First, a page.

Get Involved in Democracy

If you want to make change happen then you need to put the effort in. Posting things online is all well and good but really you need to give up your time (when you could be doing something more entertaining) and get involved in the democratic process, in person1.

I recently attended my local borough (and county) council community forum and asked a question regarding air pollution. I may write up the response when it arrives. It can be helpful to submit questions in writing beforehand to allow for a considered response at the meeting.

However, as a brief summary, professional calibrated air quality monitoring kit is expensive. Official equipment is needed if it is to be taken seriously and private measurements are typically not admitted as evidence (but can still be useful in aggregate as there are often more of them).

Idling taxis and cars picking up passengers from train stations contribute to poor air quality. Signs can be put up to remind drivers to switch off and also encourage/empower the public to politely remind drivers to do this. In the City of London a £20 fine can be issued if drivers refuse. Perhaps this approach could be enforced more widely.

These meetings may not contain award-winning drama but you will get the latest news on current developments. You may learn some interesting things and discover where your taxes are being spent. Problems that appear trivial may actually be more complex in the detail, like most things, so don’t jump to conclusions and judge people too quickly. You’ll certainly find out what issues people care about.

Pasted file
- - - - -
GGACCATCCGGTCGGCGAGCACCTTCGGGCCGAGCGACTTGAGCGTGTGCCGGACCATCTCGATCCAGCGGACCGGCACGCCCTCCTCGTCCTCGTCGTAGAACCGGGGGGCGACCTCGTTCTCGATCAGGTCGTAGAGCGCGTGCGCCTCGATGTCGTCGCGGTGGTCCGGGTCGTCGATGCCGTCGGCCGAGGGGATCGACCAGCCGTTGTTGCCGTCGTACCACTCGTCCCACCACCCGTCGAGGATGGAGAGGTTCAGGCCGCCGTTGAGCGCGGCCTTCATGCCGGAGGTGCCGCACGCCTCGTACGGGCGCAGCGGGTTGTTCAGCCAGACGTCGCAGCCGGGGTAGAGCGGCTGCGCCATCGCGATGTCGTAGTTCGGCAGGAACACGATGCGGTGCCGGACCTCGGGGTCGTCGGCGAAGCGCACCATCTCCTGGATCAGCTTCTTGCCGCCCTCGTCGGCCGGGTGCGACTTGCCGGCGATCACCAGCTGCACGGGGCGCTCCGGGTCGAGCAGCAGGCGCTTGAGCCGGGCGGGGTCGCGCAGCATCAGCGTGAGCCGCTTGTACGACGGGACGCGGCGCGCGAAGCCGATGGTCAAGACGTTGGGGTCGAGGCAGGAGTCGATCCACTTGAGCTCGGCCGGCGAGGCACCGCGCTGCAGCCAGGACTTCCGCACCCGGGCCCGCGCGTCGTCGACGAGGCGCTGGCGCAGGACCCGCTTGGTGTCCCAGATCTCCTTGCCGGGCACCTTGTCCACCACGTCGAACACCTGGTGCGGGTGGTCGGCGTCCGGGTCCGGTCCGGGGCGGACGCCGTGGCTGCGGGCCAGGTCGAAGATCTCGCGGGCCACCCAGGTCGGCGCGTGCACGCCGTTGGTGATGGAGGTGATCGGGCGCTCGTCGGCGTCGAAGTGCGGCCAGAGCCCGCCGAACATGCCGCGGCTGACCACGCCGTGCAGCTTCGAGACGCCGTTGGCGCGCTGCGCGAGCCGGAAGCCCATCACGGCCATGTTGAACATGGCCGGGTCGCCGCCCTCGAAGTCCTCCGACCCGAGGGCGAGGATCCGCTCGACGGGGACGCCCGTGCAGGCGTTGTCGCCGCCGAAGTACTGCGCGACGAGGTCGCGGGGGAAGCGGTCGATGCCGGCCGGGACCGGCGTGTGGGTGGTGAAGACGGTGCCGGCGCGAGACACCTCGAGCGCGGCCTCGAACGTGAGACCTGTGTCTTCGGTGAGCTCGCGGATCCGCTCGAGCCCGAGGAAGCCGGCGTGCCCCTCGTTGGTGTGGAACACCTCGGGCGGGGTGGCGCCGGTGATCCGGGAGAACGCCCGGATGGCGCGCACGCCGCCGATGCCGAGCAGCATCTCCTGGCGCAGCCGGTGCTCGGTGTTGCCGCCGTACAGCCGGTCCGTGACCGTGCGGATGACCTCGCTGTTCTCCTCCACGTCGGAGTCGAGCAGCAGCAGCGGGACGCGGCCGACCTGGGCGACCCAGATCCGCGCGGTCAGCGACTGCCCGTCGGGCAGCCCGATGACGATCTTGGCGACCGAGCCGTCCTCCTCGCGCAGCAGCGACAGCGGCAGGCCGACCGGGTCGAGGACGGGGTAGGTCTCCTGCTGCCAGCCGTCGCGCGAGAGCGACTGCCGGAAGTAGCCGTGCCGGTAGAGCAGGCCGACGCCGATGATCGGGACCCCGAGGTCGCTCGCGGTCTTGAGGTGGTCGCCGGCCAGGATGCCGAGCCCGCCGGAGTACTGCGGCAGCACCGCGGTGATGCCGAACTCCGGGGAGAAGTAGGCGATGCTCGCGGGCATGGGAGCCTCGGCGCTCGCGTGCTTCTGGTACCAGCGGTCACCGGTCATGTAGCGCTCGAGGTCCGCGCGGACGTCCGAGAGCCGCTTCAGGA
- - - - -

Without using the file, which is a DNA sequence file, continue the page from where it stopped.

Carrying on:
For example, I learned that the Kent and Medway Energy and Low Emissions Strategy (ELES) Consultation opened yesterday. You have until the 23rd of September if you want to submit your views.

You may also discover opportunities of where tech can help tackle problems and enable people to be more effective. While the attitudes and behaviours of some lone individuals may make you worry about the plight of humanity, you may be pleasantly surprised by the majority of people engaging politely and with enthusiasm. It is also informative to observe the dynamics between some participants, as this can provide a bit of background.

So, get involved in your local democratic process. Attend local meetings and ask questions. There will be community forums you can go to. Contact your representatives, they are keen to listen to the views of those they represent and who vote for them.

Bring a pen (or a laptop) and make notes. Ask questions about the state of your environment and what is being done to improve it. Sign in and politely make your views known. Tell people what you care about.

Polls suggest that the majority of people want more (and quicker) action to be taken to tackle the climate emergency and protect the natural environment. However, there are lots of competing issues vying for people’s head-space. The silent majority need to speak up and let it be know that global heating and conservation are major concerns of theirs, along with the inextricably linked air and plastic pollution.

Go to your local authority’s website right now, email your local representatives and find out when the next community meeting is. Commit to getting involved and be the change that you want to see.

  1. Yes, I’m aware of the irony of posting this online.

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